There are many ways to prioritize work in a backlog. Kano offers a way to do it empirically for a customer-satisfaction driven approach.

diagram of requirement categories in kano

The Kano Model is a framework developed by Professor Noriaki Kano for prioritizing work to drive quality. Though the Kano Model prescribes surveys and statistical analysis, its theories, given sufficient knowledge of a product and its users, can be readily applied.

Especially in the absence of empirical data, if the theories of the Kano Model are not understood, or the practitioner lacks product knowledge or trust with the Product Owner, these must be improved first.

Kano designed the model for use during discovery. In agile methodologies, where elicitation is ongoing, the framework is used continuously.

Attributes, Satisfaction, and Dissatisfaction

Attribute The term “attribute” is used here for its unbiased meaning. Broadly, an attribute is a backlog item or feature, a measurable value that can be delivered.

Satisfaction and Dissatisfaction Kano analyzes attributes by satisfaction and dissatisfaction: the satisfaction a user receives from having a function is compared to the user’s dissatisfaction with its dysfunction, not having the function.

Though much has been written about the range of possibilities and cross-analysis, Professor Kano offers a simplified model with three possible answers to the two considerations, function and dysfunction:

  • Satisfied
  • Neutral
  • Dissatisfied

For example, bicycles are expected to have brakes. Having brakes does not make a bike more satisfying than its competitors because bikers expect brakes.

However, not having brakes, or having dysfunctional brakes, causes very high dissatisfaction. In the Kano Model, brakes are:

Functional: Neutral
Dysfunctional: Dissatisfied

Setting Priority

The goal is to identify and deliver attributes that avoid dissatisfaction and avoid spending resources on those that are exciting but offer only nominally increases to satisfaction.

Minimum – Priority 1

Minimum attributes must be delivered for a product to be acceptable. In the Kano model:

Functional: Neutral (expected)
Dysfunctional: Dissatisfied

Satisfaction is not increased. Dissatisfaction is avoided. Sometimes called “must be,” “natural,” or “expected,” Kano warns because of their perceived obviousness minimum attributes are often missed during discovery.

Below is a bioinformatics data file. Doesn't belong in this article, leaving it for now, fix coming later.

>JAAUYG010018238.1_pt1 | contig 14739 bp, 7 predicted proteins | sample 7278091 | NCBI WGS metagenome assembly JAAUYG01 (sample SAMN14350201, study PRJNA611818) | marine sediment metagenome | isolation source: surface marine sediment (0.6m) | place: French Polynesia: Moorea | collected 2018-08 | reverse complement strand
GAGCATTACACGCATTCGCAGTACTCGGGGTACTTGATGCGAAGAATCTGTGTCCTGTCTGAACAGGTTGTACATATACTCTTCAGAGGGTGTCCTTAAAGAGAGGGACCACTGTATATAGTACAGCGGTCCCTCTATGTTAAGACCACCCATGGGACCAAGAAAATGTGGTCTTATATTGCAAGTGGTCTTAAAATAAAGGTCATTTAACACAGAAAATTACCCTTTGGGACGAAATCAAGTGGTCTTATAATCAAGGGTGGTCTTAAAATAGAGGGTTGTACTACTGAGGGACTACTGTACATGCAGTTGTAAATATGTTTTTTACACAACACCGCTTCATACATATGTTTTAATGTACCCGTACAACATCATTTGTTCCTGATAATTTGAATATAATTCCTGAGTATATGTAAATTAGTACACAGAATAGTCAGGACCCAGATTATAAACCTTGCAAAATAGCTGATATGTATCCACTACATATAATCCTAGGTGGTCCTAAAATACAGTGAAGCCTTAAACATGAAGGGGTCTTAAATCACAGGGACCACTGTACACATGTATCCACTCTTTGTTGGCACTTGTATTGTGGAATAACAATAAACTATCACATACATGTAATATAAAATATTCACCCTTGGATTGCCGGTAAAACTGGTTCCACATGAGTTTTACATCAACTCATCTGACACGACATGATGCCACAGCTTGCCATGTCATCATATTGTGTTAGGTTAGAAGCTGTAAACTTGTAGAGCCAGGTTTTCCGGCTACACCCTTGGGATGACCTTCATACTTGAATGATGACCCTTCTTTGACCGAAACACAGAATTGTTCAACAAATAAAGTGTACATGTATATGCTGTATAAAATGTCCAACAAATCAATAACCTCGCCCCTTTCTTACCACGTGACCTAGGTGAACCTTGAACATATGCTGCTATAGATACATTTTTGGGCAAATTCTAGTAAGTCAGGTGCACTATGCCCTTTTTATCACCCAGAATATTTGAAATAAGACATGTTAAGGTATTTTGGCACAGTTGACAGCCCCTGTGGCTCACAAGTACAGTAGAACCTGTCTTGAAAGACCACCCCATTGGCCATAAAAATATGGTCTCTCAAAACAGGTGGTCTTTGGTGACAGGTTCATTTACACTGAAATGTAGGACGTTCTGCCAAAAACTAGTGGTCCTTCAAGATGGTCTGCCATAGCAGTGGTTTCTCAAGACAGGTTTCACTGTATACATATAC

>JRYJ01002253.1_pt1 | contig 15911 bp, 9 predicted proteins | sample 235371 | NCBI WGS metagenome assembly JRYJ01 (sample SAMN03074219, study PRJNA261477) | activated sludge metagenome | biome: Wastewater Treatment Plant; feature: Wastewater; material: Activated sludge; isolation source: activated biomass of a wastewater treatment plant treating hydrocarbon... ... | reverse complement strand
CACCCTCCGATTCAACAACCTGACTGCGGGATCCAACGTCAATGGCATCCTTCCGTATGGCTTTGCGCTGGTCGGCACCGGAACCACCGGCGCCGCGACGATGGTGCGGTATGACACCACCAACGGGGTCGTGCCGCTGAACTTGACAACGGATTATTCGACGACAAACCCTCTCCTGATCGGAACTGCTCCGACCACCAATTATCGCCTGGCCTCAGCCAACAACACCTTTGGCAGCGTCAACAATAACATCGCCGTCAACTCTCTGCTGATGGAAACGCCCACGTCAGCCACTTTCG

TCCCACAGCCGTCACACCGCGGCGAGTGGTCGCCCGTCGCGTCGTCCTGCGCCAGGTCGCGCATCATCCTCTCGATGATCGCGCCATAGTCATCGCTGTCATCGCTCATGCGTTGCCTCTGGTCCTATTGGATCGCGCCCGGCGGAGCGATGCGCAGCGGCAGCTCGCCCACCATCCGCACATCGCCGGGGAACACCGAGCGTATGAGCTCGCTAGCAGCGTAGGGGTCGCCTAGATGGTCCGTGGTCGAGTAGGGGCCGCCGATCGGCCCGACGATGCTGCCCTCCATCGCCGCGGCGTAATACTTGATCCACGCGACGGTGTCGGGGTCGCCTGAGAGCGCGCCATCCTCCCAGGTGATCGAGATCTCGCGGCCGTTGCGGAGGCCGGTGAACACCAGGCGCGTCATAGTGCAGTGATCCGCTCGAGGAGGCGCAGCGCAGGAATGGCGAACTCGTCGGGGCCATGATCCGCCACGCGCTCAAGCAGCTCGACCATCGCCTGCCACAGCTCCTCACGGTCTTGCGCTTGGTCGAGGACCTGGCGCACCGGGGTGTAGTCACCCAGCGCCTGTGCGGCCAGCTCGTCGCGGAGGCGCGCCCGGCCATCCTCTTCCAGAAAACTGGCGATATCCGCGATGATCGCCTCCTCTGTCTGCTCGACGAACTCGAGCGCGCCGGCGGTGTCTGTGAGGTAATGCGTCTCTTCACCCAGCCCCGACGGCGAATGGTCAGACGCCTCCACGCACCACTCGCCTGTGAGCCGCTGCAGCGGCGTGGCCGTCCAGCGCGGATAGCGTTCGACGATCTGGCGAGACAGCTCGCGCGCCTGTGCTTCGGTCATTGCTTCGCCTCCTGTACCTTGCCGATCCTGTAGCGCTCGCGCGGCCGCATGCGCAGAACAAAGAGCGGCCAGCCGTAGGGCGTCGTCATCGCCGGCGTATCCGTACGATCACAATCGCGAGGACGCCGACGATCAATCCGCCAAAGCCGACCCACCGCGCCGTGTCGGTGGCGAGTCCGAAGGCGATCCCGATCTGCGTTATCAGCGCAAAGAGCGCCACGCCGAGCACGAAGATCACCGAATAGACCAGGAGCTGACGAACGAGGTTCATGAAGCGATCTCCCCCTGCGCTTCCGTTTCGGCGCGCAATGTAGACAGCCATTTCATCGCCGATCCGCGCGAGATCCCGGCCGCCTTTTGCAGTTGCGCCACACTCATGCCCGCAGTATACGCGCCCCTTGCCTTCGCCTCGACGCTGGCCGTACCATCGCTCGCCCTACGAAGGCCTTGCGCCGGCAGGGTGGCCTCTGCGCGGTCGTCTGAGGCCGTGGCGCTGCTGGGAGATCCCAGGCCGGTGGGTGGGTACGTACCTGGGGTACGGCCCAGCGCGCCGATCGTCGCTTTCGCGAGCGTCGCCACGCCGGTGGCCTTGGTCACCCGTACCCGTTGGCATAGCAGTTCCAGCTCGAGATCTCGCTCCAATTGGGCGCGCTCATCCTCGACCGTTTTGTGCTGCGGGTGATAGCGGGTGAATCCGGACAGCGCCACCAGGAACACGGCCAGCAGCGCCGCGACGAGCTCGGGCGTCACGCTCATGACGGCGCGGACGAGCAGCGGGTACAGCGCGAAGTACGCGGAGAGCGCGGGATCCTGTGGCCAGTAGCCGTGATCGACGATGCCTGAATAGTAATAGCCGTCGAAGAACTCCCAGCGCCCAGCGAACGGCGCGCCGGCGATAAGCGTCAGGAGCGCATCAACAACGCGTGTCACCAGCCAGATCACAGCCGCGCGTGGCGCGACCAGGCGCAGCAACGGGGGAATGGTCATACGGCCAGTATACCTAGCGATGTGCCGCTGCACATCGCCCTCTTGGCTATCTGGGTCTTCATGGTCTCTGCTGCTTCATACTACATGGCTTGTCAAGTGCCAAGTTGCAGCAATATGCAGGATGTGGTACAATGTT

For a bicycle, brakes are a minimum attribute.

Performance – Priority 2

An increase in a performance attribute directly relates to the rise in satisfaction. Conversely, a decrease in performance attributes increases dissatisfaction.

Functional: Satisfied
Dysfunctional: Dissatisfied

An increase in the number of miles before servicing a bicycle leads to more satisfaction. Maintenance may be expected, but below a performance threshold, dissatisfaction will increase.

Attraction – Priority 3

Because they are exciting, attractive attributes are tempting to give high priority. Though not expected, these attributes can set a product apart. However, they should not be prioritized above minimum and performance attributes.

Functional: Satisfied
Dysfunctional: Neutral (not expected)

Kano identifies a further risk: over time, attractive attributes become expected. Expectation causes attraction to fall to performance and, eventually, minimum qualities that cause dissatisfaction if not continuously maintained.

A bicycle that includes high-performance gears in its base-model is attractive if customarily reserved for more expensive bikes. If the next release excludes them, buyers are likely to be disappointed.

Neutral - Priority 4

These attributes neither satisfy nor dissatisfy. These can be difficult to identify without user feedback. A sign is that their value is difficult to measure. Kano suggests that such attributes are likely candidates for not developing.

Functional: Neutral
Dysfunctional: Neutral

A product team developing a new bicycle may consider offering it in many colors. Although exciting, if buyers are indifferent, then spending resources on this is wasteful.


Often ignored, reversal attributes are those for which more is dissatisfying. For bicycles, weight is a reversal attribute; lighter is preferred. One way to address reversal attributes is to consider what would happen if they were not delivered and create their solution as a performance attribute.


An informed Product Owner should be able to answer Kano’s two foundational questions: how satisfied will users be if this is delivered, and how dissatisfied will they be if it is not? Having answered these questions, it is a matter of assessing the attribute’s type and prioritizing accordingly.